The report also included affirmation for his campaign promises to improve care for veterans, invest in environmentally friendly jobs and end abstinence-only education.

"The longer we keep our children in the dark about their bodies, the longer these facts will continue to be true. The longer we endanger the very children we seek to protect," read one comment included in the report. "Sex WILL happen."

White House officials said the report was not edited and reflected popular sentiment on the Web, a strategy that let Obama's supporters harness a populist appeal and believe they had ownership of his campaign.

The administrative change from the "Office of Public Liaison" to the "Office of Public Engagement" shifted only a few words, but it was a difference that represents a fundamental retooling of how the White House deals with residents.

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So far, millions of people have sent e-mails or left comments on the White House's Web site, Each eventually gets a response, aides say.

The White House also hosted an online town hall, which drew 100,000 participants to hear Obama take questions chosen by visitors. Some 3.5 million clicks determined which questions the president answered, including one on marijuana policy.

At other times, Kareem Dale, who advises Obama on disability policy, economic adviser Jason Furman and other top officials have taken questions on the Internet.

The approach to the Internet has been a staple of Obama's political approach since the beginning. During his upstart campaign, Obama used a grass roots approach that let supporters organize online — and later in person at massive rallies — to help him win the nomination.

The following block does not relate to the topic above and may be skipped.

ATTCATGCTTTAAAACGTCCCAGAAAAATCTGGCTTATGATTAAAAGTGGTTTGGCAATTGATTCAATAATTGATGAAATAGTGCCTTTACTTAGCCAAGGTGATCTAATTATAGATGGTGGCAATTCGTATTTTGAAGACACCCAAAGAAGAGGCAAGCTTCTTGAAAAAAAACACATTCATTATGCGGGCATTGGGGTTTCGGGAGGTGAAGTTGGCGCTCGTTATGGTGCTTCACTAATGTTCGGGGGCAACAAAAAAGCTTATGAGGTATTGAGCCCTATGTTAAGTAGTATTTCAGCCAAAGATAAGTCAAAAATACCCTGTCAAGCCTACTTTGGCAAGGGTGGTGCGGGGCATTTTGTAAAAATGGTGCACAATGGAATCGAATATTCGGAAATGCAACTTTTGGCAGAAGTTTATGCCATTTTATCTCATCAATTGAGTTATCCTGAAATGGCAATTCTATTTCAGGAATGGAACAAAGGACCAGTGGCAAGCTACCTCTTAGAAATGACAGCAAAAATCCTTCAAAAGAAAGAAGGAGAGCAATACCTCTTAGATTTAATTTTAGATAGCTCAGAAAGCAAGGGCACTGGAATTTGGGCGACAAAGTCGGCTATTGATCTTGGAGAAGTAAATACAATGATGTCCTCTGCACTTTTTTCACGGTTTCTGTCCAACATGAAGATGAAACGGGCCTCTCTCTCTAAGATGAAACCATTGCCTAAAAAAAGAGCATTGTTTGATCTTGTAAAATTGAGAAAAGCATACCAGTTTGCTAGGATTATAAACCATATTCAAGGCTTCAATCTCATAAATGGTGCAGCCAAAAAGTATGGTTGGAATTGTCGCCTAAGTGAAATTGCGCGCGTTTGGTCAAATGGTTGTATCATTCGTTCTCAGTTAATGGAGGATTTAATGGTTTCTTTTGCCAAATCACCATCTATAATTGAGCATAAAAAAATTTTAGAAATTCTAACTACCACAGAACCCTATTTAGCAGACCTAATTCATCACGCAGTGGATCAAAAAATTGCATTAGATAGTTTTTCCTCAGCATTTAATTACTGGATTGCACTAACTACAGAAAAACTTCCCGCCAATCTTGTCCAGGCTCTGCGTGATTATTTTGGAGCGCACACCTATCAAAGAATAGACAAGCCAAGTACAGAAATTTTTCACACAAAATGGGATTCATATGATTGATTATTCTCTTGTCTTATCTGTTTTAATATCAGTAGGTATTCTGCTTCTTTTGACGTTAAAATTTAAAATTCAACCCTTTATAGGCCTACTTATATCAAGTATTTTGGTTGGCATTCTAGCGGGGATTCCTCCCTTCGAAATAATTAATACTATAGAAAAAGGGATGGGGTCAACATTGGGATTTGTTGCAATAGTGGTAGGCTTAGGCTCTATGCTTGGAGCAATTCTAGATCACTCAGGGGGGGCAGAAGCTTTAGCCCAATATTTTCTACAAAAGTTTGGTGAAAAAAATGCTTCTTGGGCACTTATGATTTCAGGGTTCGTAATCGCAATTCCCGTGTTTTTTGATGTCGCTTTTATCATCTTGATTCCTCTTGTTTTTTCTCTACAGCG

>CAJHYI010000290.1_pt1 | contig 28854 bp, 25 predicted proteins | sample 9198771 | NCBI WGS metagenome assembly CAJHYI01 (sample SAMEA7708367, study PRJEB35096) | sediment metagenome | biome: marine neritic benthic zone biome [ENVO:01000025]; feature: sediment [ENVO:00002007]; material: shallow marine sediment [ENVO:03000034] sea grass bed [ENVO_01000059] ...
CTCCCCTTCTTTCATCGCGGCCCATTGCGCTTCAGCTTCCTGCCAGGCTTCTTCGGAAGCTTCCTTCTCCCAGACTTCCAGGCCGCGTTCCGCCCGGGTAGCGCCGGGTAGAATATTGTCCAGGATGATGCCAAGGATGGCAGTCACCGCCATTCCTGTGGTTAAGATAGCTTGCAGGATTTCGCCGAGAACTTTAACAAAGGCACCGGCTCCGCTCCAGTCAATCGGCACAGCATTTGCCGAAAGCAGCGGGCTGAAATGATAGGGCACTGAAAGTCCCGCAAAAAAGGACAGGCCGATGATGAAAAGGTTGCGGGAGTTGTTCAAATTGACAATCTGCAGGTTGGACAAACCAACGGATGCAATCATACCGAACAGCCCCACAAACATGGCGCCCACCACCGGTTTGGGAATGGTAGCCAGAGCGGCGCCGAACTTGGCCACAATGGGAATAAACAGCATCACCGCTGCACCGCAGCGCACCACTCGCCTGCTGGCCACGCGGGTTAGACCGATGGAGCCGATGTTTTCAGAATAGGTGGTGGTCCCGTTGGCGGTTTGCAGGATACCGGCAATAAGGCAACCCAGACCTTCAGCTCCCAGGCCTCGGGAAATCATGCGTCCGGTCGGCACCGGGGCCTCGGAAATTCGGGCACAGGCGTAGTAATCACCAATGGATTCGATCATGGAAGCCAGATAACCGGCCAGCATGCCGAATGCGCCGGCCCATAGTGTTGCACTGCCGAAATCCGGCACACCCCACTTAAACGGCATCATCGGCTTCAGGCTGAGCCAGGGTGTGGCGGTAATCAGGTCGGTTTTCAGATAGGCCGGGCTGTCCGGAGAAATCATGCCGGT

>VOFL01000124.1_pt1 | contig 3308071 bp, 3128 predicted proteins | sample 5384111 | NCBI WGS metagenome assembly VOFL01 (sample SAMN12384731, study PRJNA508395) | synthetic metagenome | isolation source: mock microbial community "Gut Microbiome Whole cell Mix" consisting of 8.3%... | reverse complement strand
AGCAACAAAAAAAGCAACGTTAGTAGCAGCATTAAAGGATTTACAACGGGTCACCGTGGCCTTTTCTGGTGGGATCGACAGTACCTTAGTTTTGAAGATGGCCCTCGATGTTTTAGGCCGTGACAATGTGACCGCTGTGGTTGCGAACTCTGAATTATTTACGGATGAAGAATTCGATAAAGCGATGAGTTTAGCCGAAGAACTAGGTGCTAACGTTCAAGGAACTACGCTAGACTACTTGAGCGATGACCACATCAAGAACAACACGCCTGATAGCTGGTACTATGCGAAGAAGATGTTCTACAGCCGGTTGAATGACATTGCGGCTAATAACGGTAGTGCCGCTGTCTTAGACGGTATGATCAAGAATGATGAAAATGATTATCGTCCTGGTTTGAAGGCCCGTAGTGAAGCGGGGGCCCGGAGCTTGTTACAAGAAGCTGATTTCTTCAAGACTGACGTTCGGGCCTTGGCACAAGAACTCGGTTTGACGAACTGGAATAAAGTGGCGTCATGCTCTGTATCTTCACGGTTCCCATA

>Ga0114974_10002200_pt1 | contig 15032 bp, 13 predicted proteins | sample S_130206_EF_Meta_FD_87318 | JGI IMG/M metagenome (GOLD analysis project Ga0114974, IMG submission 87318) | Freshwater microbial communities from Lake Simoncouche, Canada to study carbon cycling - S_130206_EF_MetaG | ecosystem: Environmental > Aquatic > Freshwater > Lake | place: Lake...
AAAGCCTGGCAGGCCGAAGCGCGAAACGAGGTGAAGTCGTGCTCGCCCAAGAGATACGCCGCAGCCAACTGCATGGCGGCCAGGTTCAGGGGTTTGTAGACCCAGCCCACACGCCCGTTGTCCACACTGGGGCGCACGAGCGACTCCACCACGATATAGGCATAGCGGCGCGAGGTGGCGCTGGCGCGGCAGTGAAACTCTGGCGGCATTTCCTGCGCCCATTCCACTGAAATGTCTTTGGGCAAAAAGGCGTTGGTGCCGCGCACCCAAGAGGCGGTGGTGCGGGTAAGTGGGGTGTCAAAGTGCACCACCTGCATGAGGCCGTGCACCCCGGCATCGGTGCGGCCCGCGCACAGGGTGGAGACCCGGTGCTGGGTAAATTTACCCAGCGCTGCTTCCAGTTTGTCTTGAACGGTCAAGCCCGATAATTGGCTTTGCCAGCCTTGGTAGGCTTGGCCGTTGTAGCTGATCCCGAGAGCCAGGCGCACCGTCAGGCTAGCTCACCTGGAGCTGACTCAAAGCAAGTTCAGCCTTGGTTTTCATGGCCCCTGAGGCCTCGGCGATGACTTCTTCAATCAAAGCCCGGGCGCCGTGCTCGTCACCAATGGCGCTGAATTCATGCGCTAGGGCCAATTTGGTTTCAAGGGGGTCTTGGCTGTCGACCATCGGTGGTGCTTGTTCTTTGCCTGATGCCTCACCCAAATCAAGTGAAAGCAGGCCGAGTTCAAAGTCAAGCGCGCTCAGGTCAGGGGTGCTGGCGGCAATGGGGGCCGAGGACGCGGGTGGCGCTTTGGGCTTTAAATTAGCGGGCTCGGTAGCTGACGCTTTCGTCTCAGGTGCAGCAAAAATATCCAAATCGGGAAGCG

The Internet also raised millions for him in campaign contributions, mostly in small denominations.

During his transition from candidate to president, advisers invited comments from the Web. The White House says 125,000 users submitted some 44,000 ideas. More than 1.4 million votes were cast and summarized in the report to Obama.

Thursday, May 07, 2009

Mom blogs dole out advice — with corporate backing

Bedtime stories and beloved teddy bears? Snack-time silliness and bath-time hijinks? For "mommy bloggers" across the country, the rules are clear: If it relates to your kid, go ahead and blog about it.

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But when Christine Young does it — when she writes, say, about how adorably orange her children's fingers get when they gobble down handfuls of yummy Cheetos — things get a bit more complicated.

Young has, in her words, a "relationship" with Frito-Lay, the maker of Cheetos. She isn't paid a salary, but the perks include free snack food for her family of eight and a recent trip to Los Angeles, complete with parties and pampering at a ritzy hotel.